Thursday, December 22, 2016

Secrets for Traveling with Food Allergies

So how on earth do I travel? This was one of my first questions when I started living with food allergies/intolerances.  Here are some of my best tips from traveling over the past 10 plus years. I'd love to hear any of yours, as well!

  1. Bring a ton of snacks for the road and when you are out and about. I always feel better when I have a ton of food on hand. Snacks are great if your meal seems to not stick with you, or seems totally unappetizing when the time comes.  Some of my best snack ideas are: pistachios, cashews, granola (see recipe on site), Lundberg Farms Bean & Rice Chips, Gluten Free Pretzels with Raisins and Enjoy Life chocolate chips, pumpkin seeds, macadamia nuts, Ruffles potato chips, fresh fruit, dried fruit, veggies, chips and salsa, Trader Joes sweet potato chips, applesauce, apples and cashew butter, popcorn (Safeways organic microwave popcorn), refried beans and potato chips (I know, kind of weird, but I love it)  
  2. Bring a cooler in the car. I freeze water bottles to keep cold and you can refreeze or drink them when you get there. I also bring a smaller cooler that can flatten with an ice pack for day trips out.
  3. Meal ideas on the road. I often make gluten-free pizza the night before and eat it cold in the car. Other ideas are hummus with chips, rice tortillas or GF pretzels.  A chef salad also travels well. You can put the veggies in a container, and then a grilled chicken breast  and salad dressing separate. You can throw them together at the right moment for the freshest salad. ( has great salad dressing ideas) Fruit or berries cut up in a plastic container is always great, too. I've cooked up some "breaded" chicken the night before to take on the road which wasn't too bad either. Another idea is a sandwich with nut butter you can tolerate and creamed honey or jam. This here, here, or here would be good cold salads to take.
  4. Simple breakfasts to make in a hotel room. I bring cereal or granola with a milk substitute, a GF muffin, or Nutribiotic vegan protein powder, my blender and some bananas. 
  5. Make frozen meals in dinner size containers. Sometimes when I make a meal I throw a serving in a small freezable container and throw it in the freezer. Over time  you can have a lot of meals. You can throw these in your cooler and then if the hotel only has a fridge and microwave you can survive for days. I have survived for 4 or so days on these sort of meals alone.
  6. Get a hotel with a full kitchen, or a vacation rental with one.  Marriotts Residence Inn is my favorite because it is reasonably priced, yet decent rooms with full kitchens and dishwashers!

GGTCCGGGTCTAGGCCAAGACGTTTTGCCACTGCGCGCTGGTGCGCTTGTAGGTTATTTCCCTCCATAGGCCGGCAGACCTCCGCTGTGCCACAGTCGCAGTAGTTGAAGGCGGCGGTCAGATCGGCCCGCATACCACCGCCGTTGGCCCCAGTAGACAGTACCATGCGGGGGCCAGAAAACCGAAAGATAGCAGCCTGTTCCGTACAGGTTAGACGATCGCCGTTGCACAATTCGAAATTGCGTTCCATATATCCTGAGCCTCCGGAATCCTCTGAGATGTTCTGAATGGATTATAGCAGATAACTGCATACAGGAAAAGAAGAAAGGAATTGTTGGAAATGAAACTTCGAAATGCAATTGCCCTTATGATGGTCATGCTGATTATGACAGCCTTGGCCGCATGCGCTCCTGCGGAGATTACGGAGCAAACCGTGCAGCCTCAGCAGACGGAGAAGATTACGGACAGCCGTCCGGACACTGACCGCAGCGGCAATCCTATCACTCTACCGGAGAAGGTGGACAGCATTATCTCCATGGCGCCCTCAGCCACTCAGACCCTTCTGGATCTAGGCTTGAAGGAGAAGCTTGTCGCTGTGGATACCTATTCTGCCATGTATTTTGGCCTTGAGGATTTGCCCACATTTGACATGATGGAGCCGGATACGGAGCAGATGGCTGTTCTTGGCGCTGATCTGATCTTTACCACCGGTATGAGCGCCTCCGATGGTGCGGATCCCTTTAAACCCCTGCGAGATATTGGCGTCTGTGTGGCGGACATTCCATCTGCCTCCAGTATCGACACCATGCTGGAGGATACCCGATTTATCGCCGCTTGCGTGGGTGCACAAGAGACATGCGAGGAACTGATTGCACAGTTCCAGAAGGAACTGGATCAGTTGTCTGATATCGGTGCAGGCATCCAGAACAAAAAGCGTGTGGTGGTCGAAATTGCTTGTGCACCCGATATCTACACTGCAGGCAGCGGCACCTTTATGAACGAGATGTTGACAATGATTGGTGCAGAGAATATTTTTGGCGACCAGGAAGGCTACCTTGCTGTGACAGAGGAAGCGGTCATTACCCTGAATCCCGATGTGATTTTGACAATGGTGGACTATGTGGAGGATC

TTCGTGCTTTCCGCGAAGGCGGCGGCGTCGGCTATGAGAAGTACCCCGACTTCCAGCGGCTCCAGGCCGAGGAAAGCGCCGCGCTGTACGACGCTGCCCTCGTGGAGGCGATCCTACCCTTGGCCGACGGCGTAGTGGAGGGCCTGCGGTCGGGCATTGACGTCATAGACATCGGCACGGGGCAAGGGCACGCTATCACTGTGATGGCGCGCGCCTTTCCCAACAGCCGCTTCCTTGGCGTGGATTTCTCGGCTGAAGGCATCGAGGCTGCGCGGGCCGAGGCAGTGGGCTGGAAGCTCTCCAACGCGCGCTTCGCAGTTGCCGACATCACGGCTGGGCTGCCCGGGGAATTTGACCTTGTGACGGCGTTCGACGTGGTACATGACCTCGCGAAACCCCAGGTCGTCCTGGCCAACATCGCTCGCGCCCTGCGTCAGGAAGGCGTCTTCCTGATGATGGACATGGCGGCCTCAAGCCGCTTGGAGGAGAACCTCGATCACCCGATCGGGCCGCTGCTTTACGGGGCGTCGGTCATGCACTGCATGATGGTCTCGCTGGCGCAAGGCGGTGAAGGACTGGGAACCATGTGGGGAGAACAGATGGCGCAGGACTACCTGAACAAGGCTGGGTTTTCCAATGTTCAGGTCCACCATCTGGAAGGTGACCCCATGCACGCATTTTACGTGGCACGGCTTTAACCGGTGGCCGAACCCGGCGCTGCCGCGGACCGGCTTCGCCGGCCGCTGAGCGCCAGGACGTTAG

7. Bring things with me that I may have trouble getting there. For example, gluten free pasta, herbs in small baggies for spaghetti or tacos, and rice bread.
  8. Plan dinners before hand and keep them simple. I do things I know by heart, or that are way easy. For example, spaghetti, hamburgers, chicken and rice, salad with grilled chicken, steak and baked potato with veggies sauteed in garlic and olive oil, or salmon with lemon, garlic, dill, and olive oil. Sometimes I cook up a bunch of ground beef the first night, one with taco seasoning, one with spaghetti sauce, and one into hamburgers. That makes other meals fast and simple.
  9. If allowed, bring a George Foreman grill or crock pot if they don't have a full kitchen.
  10. Research gluten-free restaurants or health food stores where you are going  (or will be passing through)before you get there and bring a list with you. If there is a Whole Foods at your destination, they may have a bunch of pre-made meals that you can refrigerate (or freeze) and reheat. Amy's GF,DF,SF mac and cheese is one of my favorites! Having these sort of options already known can make the trip so much easier. And even if you do them on occasion can be a nice break for you. 
  11. Bring along a Cecelias Marketplace shopping guide. As I mentioned in another post they are fantastic and have foods at major grocery stores all over the country with Gluten Free, or Soy-Casein-Gluten Free options. I took one of these to Florida and it made grocery shopping, even without a health food store, easy.
  12. Camp. Bring along your regular food prep equipment and there you go!
  13. Again, bring a ton of food. If I have one suggestion it's bring a lot. I bring an open box with all of the non-perishable stuff and a tall cooler that doesn't take up a lot of space. Knowing I have food on hand makes me way less likely to cheat, and way more likely to enjoy eating on the trip.

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